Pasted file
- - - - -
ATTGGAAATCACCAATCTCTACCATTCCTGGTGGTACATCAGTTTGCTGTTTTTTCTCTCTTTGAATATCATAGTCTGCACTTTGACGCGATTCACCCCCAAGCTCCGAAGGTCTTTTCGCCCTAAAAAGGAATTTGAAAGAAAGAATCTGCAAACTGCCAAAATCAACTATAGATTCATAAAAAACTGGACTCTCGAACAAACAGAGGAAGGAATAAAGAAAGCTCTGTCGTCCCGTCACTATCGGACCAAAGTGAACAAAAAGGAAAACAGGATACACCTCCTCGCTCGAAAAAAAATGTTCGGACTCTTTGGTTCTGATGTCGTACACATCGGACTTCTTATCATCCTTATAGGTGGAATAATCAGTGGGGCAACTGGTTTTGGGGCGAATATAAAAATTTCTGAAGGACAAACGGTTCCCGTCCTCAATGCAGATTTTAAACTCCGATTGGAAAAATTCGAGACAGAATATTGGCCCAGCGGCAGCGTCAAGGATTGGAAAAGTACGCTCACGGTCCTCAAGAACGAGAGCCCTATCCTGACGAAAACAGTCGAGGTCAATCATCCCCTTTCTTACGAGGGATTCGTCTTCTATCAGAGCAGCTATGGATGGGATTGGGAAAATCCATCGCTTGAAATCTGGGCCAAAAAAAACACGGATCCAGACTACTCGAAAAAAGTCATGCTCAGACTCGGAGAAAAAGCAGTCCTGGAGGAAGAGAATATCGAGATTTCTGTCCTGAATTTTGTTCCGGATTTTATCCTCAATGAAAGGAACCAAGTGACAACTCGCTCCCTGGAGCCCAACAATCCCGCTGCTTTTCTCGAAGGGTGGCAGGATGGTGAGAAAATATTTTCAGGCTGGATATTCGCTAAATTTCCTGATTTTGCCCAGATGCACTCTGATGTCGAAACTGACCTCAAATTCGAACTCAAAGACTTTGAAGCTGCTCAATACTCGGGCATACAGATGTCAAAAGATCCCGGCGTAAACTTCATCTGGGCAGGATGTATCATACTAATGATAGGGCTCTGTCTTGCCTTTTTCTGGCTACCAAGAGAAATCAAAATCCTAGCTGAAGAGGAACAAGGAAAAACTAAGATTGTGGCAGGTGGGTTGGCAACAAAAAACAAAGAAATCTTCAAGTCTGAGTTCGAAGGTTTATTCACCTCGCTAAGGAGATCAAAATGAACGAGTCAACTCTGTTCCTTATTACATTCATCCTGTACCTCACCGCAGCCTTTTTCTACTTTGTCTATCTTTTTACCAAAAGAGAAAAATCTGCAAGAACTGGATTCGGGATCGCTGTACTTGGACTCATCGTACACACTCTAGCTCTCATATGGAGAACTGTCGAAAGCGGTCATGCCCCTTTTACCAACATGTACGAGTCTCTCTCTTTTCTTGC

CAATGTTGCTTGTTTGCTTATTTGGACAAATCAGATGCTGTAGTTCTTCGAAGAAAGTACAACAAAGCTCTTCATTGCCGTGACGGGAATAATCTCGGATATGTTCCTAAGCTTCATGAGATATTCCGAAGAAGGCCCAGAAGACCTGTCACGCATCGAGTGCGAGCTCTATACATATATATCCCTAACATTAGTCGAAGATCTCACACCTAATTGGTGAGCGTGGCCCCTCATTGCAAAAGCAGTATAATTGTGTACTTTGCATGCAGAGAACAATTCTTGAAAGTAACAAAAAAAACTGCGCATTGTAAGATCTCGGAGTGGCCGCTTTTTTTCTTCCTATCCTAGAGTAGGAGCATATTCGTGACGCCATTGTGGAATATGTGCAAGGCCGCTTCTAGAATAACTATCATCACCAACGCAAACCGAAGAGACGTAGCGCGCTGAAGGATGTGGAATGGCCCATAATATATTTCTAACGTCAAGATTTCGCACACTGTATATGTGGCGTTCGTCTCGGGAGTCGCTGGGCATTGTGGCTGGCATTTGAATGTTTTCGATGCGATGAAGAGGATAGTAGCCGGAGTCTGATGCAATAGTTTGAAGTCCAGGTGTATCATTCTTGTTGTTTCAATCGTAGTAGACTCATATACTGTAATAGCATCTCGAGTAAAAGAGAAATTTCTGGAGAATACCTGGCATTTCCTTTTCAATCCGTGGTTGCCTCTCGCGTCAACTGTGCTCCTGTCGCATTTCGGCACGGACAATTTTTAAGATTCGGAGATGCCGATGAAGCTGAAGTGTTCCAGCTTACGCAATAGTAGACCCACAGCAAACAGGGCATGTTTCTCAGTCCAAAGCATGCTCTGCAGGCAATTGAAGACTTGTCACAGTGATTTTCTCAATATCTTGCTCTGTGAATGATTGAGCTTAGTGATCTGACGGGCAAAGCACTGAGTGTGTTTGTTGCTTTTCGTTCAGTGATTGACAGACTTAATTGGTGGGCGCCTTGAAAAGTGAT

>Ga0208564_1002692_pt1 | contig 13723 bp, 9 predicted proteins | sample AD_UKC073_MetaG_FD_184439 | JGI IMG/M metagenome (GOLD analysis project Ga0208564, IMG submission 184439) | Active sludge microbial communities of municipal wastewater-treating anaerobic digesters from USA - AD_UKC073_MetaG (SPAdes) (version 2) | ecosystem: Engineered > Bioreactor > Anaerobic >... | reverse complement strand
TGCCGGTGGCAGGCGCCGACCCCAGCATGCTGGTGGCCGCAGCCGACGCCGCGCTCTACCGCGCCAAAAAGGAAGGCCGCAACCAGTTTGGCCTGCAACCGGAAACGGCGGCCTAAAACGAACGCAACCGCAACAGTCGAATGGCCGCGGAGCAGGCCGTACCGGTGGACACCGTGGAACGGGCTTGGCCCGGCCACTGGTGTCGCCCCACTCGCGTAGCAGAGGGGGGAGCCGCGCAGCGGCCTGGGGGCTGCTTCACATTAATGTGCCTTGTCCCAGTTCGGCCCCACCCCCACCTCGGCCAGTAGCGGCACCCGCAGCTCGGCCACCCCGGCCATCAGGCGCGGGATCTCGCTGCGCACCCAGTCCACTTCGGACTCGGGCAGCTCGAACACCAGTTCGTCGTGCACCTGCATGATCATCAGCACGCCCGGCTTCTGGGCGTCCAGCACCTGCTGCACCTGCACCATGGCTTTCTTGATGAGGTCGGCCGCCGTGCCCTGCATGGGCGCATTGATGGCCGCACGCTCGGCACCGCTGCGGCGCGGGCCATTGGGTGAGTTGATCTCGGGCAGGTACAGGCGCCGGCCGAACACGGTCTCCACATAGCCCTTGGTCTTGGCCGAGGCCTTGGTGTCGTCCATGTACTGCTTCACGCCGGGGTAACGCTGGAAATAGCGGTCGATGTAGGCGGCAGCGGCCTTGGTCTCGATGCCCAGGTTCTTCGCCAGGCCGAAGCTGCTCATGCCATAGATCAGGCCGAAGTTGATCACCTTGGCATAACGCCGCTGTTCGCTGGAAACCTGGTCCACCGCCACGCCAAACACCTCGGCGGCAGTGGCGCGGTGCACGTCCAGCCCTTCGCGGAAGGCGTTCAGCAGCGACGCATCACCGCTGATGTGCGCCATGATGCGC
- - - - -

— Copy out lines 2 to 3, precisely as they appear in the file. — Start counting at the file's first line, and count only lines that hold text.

CAATGTTGCTTGTTTGCTTATTTGGACAAATCAGATGCTGTAGTTCTTCGAAGAAAGTACAACAAAGCTCTTCATTGCCGTGACGGGAATAATCTCGGATATGTTCCTAAGCTTCATGAGATATTCCGAAGAAGGCCCAGAAGACCTGTCACGCATCGAGTGCGAGCTCTATACATATATATCCCTAACATTAGTCGAAGATCTCACACCTAATTGGTGAGCGTGGCCCCTCATTGCAAAAGCAGTATAATTGTGTACTTTGCATGCAGAGAACAATTCTTGAAAGTAACAAAAAAAACTGCGCATTGTAAGATCTCGGAGTGGCCGCTTTTTTTCTTCCTATCCTAGAGTAGGAGCATATTCGTGACGCCATTGTGGAATATGTGCAAGGCCGCTTCTAGAATAACTATCATCACCAACGCAAACCGAAGAGACGTAGCGCGCTGAAGGATGTGGAATGGCCCATAATATATTTCTAACGTCAAGATTTCGCACACTGTATATGTGGCGTTCGTCTCGGGAGTCGCTGGGCATTGTGGCTGGCATTTGAATGTTTTCGATGCGATGAAGAGGATAGTAGCCGGAGTCTGATGCAATAGTTTGAAGTCCAGGTGTATCATTCTTGTTGTTTCAATCGTAGTAGACTCATATACTGTAATAGCATCTCGAGTAAAAGAGAAATTTCTGGAGAATACCTGGCATTTCCTTTTCAATCCGTGGTTGCCTCTCGCGTCAACTGTGCTCCTGTCGCATTTCGGCACGGACAATTTTTAAGATTCGGAGATGCCGATGAAGCTGAAGTGTTCCAGCTTACGCAATAGTAGACCCACAGCAAACAGGGCATGTTTCTCAGTCCAAAGCATGCTCTGCAGGCAATTGAAGACTTGTCACAGTGATTTTCTCAATATCTTGCTCTGTGAATGATTGAGCTTAGTGATCTGACGGGCAAAGCACTGAGTGTGTTTGTTGCTTTTCGTTCAGTGATTGACAGACTTAATTGGTGGGCGCCTTGAAAAGTGAT

>Ga0208564_1002692_pt1 | contig 13723 bp, 9 predicted proteins | sample AD_UKC073_MetaG_FD_184439 | JGI IMG/M metagenome (GOLD analysis project Ga0208564, IMG submission 184439) | Active sludge microbial communities of municipal wastewater-treating anaerobic digesters from USA - AD_UKC073_MetaG (SPAdes) (version 2) | ecosystem: Engineered > Bioreactor > Anaerobic >... | reverse complement strand